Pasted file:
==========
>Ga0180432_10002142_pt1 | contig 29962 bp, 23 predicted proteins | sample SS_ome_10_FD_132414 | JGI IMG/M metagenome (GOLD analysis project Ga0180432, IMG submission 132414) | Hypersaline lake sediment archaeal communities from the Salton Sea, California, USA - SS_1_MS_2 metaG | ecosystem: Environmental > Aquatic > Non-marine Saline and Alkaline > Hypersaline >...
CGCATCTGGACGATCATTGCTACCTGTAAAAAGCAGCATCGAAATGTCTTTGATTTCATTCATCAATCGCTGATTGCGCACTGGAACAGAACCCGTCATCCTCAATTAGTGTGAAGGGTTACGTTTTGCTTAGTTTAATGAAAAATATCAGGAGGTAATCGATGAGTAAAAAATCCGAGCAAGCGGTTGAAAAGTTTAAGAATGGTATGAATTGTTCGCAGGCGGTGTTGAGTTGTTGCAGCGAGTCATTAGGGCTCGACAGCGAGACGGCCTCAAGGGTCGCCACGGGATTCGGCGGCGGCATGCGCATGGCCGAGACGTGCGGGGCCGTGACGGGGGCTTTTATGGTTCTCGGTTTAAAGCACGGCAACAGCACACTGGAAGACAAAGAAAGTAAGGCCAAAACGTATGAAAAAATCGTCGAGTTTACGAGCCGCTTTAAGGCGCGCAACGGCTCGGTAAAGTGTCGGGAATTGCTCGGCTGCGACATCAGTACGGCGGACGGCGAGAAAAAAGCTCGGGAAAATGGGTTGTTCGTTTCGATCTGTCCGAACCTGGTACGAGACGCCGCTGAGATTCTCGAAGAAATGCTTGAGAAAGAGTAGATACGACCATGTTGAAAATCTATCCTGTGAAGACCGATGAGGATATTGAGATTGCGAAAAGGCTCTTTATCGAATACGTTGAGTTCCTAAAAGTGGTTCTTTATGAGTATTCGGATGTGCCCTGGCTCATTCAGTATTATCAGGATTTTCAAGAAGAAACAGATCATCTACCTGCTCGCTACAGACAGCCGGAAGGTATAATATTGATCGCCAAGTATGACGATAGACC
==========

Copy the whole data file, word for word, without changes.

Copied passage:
>Ga0180432_10002142_pt1 | contig 29962 bp, 23 predicted proteins | sample SS_ome_10_FD_132414 | JGI IMG/M metagenome (GOLD analysis project Ga0180432, IMG submission 132414) | Hypersaline lake sediment archaeal communities from the Salton Sea, California, USA - SS_1_MS_2 metaG | ecosystem: Environmental > Aquatic > Non-marine Saline and Alkaline > Hypersaline >...
CGCATCTGGACGATCATTGCTACCTGTAAAAAGCAGCATCGAAATGTCTTTGATTTCATTCATCAATCGCTGATTGCGCACTGGAACAGAACCCGTCATCCTCAATTAGTGTGAAGGGTTACGTTTTGCTTAGTTTAATGAAAAATATCAGGAGGTAATCGATGAGTAAAAAATCCGAGCAAGCGGTTGAAAAGTTTAAGAATGGTATGAATTGTTCGCAGGCGGTGTTGAGTTGTTGCAGCGAGTCATTAGGGCTCGACAGCGAGACGGCCTCAAGGGTCGCCACGGGATTCGGCGGCGGCATGCGCATGGCCGAGACGTGCGGGGCCGTGACGGGGGCTTTTATGGTTCTCGGTTTAAAGCACGGCAACAGCACACTGGAAGACAAAGAAAGTAAGGCCAAAACGTATGAAAAAATCGTCGAGTTTACGAGCCGCTTTAAGGCGCGCAACGGCTCGGTAAAGTGTCGGGAATTGCTCGGCTGCGACATCAGTACGGCGGACGGCGAGAAAAAAGCTCGGGAAAATGGGTTGTTCGTTTCGATCTGTCCGAACCTGGTACGAGACGCCGCTGAGATTCTCGAAGAAATGCTTGAGAAAGAGTAGATACGACCATGTTGAAAATCTATCCTGTGAAGACCGATGAGGATATTGAGATTGCGAAAAGGCTCTTTATCGAATACGTTGAGTTCCTAAAAGTGGTTCTTTATGAGTATTCGGATGTGCCCTGGCTCATTCAGTATTATCAGGATTTTCAAGAAGAAACAGATCATCTACCTGCTCGCTACAGACAGCCGGAAGGTATAATATTGATCGCCAAGTATGACGATAGACC